Is There Phantom Power Usage In Your Home?

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Dr. David Schmidt of the University of Minnesota’s College of Food, Agricultural and Natural Resource Sciences is practicing what he preaches. The professor of the popular Renewable Energy and the Environment course has conducted his own study on phantom power in the home.

Phantom power (also referred to as standby power, vampire draw, or leaking electricity) is the act of electrical appliances consuming power while switched off or in standby mode. Schmidt ran an in-home experiment with a Kilo-Watt meter and tested items such as laptops and phone chargers.

Schmidt began the experiment by plugging only the power cords (chargers) for 4 laptops, 2 cell phones, 2 iPads, a Nook, a Nexus, and an iPod all onto the same power strip. (See above right photo). Even with all of these chargers plugged in, the meter read 0 Watts.

Next, Schmidt connected all the devices to their chargers, made sure all devices were on, fully awake, and charging. At this time in the experiment the Kilo-Watt meter read above 195 Watts.



Continuing the experiment, Schmidt then put all the devices into their sleep mode, but maintained that they were all still charging. This reading level was roughly 150 Watts.



Lastly, Schmidt took a reading of the devices when they were all connected to their chargers, in sleep mode, and fully charged. This reading was 8 Watts.



Schmidt concluded that:

  • Most of the chargers alone likely used a slight bit of power; however, all combined it was still less than 1 Watt—the impact of leaving chargers plugged in is negligible.
  • Having devices plugged in after they have been fully charged will result in phantom power use and should be avoided.

It’s hands-on projects like the one Schmidt conducted himself that he encourages students to undertake. The online-only course (Renewable Energy and the Environment) boasted an enrollment of 600 last spring and teaches students about topics such as life-cycle analysis, climate change, forms of clean energy, and energy policy. One of the course requirements includes a “Do Something and Report It” assignment. For this assignment students must do a small project based off of course learning and then report it back in the form of a fact sheet, news article, PowerPoint presentation, or video. Previous projects have included videos showing students making solar iPod chargers, making biodiesel, auditing their homes’ energy use, or melting cheese on a tortilla using a homemade solar oven.

After completing the projects, Schmidt requires the students to watch their peers’ videos and comment on the presentations. The collective viewing allows the students to see different areas of action to which they can personally relate. Schmidt emphasizes that the class is not just for school, but for their life’s well being.

View the original post on Clean Energy Resource Teams’ website.

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4 thoughts on “Is There Phantom Power Usage In Your Home?

  • The takeaway for me from all of this is that modern computers and computer-like devices, as long as they are not desktop computers, use almost no electricity. He plugged in 11 devices, almost all of which can act as computers of a sort, and they maxed out at 195 watts total. That’s less than 20 watts per device, less than the power it takes for a 100-watt-equivalent CFL bulb.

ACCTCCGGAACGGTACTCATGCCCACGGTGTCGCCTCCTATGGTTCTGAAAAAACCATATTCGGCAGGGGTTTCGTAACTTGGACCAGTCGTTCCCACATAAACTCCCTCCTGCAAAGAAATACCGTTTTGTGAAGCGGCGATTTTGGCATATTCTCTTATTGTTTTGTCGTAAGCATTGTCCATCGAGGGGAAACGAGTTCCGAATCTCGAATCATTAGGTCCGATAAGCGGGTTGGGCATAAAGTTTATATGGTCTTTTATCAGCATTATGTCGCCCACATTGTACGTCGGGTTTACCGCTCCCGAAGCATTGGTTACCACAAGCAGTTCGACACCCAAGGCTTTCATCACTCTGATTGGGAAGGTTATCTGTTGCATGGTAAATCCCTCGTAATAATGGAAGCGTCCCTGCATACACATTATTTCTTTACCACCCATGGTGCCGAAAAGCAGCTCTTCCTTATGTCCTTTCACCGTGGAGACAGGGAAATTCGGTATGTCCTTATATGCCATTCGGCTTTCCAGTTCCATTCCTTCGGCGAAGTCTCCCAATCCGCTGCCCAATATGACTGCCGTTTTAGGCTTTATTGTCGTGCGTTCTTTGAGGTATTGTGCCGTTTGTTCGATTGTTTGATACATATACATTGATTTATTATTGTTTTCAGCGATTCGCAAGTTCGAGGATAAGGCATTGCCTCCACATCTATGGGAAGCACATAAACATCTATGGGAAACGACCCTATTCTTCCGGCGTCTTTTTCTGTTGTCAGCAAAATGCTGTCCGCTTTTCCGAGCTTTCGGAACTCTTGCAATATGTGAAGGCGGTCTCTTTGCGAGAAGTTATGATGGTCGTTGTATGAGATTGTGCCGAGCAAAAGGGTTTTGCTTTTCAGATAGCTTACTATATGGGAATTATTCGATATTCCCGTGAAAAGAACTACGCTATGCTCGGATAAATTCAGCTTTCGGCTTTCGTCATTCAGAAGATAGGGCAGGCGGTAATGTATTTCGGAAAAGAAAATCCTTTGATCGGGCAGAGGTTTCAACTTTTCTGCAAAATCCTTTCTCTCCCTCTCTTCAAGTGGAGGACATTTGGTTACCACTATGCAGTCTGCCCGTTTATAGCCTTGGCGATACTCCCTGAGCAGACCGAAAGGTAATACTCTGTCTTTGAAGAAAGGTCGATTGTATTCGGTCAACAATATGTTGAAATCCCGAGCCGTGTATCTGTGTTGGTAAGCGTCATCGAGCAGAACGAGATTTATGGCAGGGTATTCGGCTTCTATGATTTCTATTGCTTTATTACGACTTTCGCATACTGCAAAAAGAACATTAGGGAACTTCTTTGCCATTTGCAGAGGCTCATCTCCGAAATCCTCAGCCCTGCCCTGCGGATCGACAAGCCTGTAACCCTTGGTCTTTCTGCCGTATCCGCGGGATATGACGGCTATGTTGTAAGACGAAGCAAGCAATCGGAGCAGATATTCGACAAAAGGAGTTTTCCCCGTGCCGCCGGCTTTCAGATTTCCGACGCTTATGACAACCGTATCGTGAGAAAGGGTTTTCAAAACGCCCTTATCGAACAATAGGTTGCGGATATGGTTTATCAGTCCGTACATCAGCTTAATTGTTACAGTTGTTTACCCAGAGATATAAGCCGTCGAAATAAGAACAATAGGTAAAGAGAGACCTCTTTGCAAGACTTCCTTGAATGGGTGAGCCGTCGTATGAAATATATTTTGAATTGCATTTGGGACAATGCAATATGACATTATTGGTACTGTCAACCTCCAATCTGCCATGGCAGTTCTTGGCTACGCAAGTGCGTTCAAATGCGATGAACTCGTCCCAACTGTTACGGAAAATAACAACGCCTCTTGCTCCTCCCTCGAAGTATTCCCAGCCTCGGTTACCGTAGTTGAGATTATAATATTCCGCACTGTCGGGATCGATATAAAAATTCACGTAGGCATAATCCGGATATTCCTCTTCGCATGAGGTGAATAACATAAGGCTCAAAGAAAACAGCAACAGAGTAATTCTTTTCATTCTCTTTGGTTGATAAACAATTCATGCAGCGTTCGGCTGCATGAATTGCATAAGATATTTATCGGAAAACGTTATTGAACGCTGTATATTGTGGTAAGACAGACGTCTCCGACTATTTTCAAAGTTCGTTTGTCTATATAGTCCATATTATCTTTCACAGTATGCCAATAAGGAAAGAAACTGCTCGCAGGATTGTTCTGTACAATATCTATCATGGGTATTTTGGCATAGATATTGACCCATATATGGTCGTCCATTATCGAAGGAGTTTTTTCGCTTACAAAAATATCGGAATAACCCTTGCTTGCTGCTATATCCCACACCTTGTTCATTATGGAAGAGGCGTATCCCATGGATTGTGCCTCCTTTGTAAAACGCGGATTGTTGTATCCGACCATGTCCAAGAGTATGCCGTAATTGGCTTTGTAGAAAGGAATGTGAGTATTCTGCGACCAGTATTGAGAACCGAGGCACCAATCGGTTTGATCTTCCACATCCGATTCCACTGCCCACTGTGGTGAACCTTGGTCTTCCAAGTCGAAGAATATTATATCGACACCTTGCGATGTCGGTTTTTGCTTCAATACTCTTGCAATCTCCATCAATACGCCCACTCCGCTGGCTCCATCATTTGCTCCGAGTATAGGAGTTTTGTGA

And when they were charged, they drew less than one watt each. That’s not a phantom load. That’s a rounding error.

    The lesson: don’t give a second thought to laptops, cell phones, and other handheld devices when it comes to their power usage. Focus on the important stuff, like heating and cooling, lighting, larger electronics (I would love to see his measurements for his set-top boxes, wi-fi router, and cable modem) and large appliances.

    • My wifi router pulls 3 watts. I have a wifi transceiver rather than cable router, it pulls 4 watts.

      I use a “boombox” for radio part of the day. It pulls only 4 watts with the volume turned up fairly high.

      I understand that our most problematic device seems to be TV recorders. This should be an easy to solve problem. They should pull only a tiny amount while in standby and no more than a laptop while recording.

  • I’m not sure I buy this completely. Couldn’t the draw simply reflect the devices’ normal power drain? Even in sleep mode the battery level on my Galaxy S3 drops by about 1% an hour. What I’d like to see compared is keeping the device constantly plugged in for a longer set period of time, say one week, to a similar length cycle of charging it up, unplugging it for a while, then re-charging it again after the battery has drained a bit.

    Then there are other considerations as well. I normally keep my phone plugged in all the time when I’m at home, mostly because who knows when I might need to leave unexpectedly and stay out for an extended period, and I wouldn’t want to have to go out with a phone that’s only half charged.

    • Altair…very good point that the devices when fully charged are still active and require a small amount to keep them fully charged.

Comments are closed.